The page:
The hidden bias in company contracts—and how to root it out

The hidden bias in company contracts—and how to root it out

Adobe surveyed 1,400 enterprise workers across the U.S., U.K., and Australia to understand employee sentiments around how their employers are handling inclusivity in and around their contract processes. Our topline finding: Companies still have a way to go before they can say their contract operations are completely inclusive. Here are a few takeaways: 
Contract language is still gender-binary and non-inclusive. According to 38% of employees, contracts still use gender-binary terms, and 16% say they’ve seen outdated and incorrect language listed to describe themselves. 
Underrepresented minorities were more likely to spot these gaps. In the U.S., 31% of underrepresented minority workers reported noticing limited self-description options, compared to 23% of non-underrepresented minorities.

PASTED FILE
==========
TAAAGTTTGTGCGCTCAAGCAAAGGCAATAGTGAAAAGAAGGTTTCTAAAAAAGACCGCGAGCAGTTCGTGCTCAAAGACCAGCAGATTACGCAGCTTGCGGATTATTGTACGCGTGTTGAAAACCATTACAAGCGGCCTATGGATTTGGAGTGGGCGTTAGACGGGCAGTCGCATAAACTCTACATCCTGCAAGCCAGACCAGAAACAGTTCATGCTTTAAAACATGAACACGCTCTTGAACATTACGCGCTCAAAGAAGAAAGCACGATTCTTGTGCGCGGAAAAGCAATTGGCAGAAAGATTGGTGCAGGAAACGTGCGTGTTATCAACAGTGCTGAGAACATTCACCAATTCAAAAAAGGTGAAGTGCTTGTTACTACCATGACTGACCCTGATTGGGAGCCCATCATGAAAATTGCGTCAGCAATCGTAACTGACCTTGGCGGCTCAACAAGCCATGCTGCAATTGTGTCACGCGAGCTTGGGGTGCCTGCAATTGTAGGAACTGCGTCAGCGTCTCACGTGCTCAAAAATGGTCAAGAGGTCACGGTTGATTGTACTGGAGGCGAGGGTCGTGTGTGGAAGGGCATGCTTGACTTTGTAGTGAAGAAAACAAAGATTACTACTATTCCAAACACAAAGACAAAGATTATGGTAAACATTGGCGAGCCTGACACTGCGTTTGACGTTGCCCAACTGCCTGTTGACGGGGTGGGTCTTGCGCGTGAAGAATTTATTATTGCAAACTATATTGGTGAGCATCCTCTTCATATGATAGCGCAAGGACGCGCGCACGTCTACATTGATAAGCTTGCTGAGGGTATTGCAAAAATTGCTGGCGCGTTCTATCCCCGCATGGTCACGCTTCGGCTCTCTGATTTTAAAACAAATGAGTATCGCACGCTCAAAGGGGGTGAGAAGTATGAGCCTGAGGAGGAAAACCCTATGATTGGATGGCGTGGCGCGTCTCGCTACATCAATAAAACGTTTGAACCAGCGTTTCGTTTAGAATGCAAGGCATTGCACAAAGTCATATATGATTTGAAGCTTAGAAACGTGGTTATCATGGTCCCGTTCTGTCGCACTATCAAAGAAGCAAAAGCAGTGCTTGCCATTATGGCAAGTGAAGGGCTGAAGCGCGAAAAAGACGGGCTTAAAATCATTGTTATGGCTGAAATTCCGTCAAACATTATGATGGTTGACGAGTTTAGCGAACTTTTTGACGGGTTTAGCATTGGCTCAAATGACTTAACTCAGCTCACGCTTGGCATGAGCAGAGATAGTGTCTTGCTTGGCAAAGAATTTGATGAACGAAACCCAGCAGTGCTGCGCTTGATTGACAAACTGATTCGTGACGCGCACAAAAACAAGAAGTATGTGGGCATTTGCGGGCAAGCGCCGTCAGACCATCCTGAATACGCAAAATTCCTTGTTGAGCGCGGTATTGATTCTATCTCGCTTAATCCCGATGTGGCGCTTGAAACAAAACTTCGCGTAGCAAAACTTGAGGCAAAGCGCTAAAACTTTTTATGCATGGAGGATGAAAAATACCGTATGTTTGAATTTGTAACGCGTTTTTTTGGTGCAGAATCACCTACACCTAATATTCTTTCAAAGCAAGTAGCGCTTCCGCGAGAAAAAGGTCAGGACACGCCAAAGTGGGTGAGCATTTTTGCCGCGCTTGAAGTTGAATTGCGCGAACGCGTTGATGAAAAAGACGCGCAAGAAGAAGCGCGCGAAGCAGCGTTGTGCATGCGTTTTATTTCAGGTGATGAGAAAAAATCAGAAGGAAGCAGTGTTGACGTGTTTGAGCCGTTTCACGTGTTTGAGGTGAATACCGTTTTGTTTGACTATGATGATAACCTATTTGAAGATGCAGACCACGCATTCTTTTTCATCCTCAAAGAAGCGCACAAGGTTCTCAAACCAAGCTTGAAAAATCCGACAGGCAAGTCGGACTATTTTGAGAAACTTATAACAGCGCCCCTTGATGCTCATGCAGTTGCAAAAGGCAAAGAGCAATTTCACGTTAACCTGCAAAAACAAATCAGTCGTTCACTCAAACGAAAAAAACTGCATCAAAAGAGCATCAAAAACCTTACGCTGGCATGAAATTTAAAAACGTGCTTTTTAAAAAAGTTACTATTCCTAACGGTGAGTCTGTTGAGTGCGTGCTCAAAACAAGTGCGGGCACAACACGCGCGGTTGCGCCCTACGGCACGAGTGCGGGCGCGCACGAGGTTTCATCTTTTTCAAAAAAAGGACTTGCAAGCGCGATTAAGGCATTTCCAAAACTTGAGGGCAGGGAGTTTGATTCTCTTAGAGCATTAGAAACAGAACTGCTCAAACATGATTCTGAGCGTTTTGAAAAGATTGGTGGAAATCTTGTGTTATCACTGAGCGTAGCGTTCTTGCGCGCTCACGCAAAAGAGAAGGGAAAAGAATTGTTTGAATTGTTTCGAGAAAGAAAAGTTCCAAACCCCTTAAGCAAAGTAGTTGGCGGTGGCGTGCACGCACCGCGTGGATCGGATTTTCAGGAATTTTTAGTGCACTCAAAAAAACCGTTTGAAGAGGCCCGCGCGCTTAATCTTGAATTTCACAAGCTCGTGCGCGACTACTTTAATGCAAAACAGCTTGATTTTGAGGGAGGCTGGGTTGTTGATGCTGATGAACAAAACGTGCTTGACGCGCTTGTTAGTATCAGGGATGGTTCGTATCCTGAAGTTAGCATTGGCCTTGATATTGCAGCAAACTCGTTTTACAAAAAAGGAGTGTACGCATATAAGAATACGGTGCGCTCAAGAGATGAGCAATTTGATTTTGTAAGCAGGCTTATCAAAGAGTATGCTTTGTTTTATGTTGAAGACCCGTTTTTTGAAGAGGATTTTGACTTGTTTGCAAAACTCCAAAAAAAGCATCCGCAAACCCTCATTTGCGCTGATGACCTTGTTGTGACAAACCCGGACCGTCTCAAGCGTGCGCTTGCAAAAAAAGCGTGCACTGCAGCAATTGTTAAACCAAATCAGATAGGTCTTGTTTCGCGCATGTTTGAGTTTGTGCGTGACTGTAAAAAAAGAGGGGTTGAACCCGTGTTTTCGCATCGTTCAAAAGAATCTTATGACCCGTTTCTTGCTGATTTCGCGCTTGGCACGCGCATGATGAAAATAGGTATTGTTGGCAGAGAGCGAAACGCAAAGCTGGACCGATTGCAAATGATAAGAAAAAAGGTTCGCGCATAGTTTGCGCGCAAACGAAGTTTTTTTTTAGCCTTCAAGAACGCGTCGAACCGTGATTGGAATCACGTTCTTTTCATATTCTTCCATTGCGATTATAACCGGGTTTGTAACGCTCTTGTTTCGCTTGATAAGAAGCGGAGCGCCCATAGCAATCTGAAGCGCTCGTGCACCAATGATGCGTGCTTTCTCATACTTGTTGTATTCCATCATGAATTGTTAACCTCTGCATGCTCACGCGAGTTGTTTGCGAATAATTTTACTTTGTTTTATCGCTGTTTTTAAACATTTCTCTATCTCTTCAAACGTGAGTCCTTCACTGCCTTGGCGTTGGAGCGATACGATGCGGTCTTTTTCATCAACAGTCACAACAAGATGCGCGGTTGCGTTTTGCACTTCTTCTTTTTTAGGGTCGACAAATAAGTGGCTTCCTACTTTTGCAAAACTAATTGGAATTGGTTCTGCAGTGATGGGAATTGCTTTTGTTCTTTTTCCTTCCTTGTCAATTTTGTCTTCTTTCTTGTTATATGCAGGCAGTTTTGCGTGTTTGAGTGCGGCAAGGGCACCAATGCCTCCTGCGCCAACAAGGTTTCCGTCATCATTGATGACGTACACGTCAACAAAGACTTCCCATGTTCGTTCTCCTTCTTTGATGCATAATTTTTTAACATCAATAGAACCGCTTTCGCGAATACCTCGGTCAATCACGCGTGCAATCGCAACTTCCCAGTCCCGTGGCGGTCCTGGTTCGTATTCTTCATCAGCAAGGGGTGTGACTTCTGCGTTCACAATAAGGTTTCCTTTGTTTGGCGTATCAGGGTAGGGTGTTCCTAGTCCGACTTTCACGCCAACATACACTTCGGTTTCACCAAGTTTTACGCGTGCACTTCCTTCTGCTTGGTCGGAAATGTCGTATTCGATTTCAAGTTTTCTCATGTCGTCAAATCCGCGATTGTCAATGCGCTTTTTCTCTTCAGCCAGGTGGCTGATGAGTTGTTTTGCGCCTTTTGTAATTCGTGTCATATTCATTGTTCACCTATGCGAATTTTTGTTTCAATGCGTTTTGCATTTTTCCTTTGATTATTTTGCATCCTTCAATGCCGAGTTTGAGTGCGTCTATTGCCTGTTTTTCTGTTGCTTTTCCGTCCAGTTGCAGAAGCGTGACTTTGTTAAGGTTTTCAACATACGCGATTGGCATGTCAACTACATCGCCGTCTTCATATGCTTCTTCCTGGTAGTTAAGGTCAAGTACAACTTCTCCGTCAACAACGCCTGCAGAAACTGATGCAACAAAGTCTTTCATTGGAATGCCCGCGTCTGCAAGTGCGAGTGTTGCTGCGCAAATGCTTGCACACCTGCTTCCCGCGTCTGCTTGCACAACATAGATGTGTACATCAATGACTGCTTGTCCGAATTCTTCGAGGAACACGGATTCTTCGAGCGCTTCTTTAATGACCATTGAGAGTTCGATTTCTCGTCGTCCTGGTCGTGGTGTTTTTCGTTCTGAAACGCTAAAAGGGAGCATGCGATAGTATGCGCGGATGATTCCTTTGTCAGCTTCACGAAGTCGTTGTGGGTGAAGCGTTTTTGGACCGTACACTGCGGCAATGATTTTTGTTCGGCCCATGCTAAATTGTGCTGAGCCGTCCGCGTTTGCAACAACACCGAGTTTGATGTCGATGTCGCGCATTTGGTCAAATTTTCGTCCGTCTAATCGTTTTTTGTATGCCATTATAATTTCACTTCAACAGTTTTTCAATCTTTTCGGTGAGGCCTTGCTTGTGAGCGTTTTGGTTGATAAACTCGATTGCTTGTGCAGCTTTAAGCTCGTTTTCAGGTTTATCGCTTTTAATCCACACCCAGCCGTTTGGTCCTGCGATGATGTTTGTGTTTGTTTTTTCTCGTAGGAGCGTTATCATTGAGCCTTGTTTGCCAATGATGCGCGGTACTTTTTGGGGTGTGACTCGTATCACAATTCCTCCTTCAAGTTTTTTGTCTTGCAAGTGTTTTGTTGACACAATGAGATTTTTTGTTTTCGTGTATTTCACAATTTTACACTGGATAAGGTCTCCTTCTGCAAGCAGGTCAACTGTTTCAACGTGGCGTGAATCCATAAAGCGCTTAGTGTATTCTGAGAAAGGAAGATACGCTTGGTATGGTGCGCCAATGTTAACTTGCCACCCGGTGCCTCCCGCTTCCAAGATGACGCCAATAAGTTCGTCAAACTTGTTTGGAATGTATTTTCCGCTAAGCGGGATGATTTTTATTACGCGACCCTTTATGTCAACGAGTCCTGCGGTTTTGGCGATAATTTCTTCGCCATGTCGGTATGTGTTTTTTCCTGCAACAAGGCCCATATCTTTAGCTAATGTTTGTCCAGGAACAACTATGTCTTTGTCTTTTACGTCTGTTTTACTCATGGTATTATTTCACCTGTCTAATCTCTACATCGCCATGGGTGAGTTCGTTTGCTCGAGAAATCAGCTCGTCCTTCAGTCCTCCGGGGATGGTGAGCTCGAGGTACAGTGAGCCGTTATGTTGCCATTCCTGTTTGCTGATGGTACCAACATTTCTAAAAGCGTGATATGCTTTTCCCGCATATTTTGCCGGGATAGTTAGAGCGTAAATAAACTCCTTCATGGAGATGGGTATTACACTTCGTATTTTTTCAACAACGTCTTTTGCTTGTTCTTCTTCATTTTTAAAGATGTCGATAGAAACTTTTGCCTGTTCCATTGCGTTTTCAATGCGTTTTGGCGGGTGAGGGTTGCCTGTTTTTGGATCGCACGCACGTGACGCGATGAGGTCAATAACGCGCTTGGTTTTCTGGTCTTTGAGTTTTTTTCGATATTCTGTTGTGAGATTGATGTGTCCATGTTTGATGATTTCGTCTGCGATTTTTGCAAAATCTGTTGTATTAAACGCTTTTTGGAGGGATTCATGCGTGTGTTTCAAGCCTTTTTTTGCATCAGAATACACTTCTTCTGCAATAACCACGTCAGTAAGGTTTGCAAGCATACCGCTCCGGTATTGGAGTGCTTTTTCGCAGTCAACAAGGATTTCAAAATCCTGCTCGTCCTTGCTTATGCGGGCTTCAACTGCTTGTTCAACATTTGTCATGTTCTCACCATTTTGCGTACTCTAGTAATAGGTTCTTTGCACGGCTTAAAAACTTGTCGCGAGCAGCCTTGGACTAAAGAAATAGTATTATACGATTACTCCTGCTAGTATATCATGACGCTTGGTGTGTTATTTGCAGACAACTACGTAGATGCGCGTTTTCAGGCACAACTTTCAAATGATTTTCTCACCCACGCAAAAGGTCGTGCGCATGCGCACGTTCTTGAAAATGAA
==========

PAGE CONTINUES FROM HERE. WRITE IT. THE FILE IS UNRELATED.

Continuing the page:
Women are spending a lot more time chasing down signatures. Women say it takes them 97 minutes to secure signatures for contracts, significantly higher than the 70 minutes that male employees say it takes them.
Many companies aren’t asking employees to sign diversity, equity, and inclusion (DEI) policies. While two-thirds of employees have signed a code of conduct agreement, only half say they have signed a non-discrimination or DEI policies
There’s a gender gap in who needs to sign contracts. Respondents said that male employees are more likely than women to be necessary signatories for documents–88% vs. 82%–or need to give final document signoff (75% vs. 61%).
From this data, it’s clear that there’s a gap between what employers do and what their employees want to see when it comes to inclusivity practices for digital contracts.

The hidden bias in company contracts – and how to root it out.

https://www.fastcompany.com/90717608/the-hidden-bias-in-company-contracts-and-how-to-root-it-out

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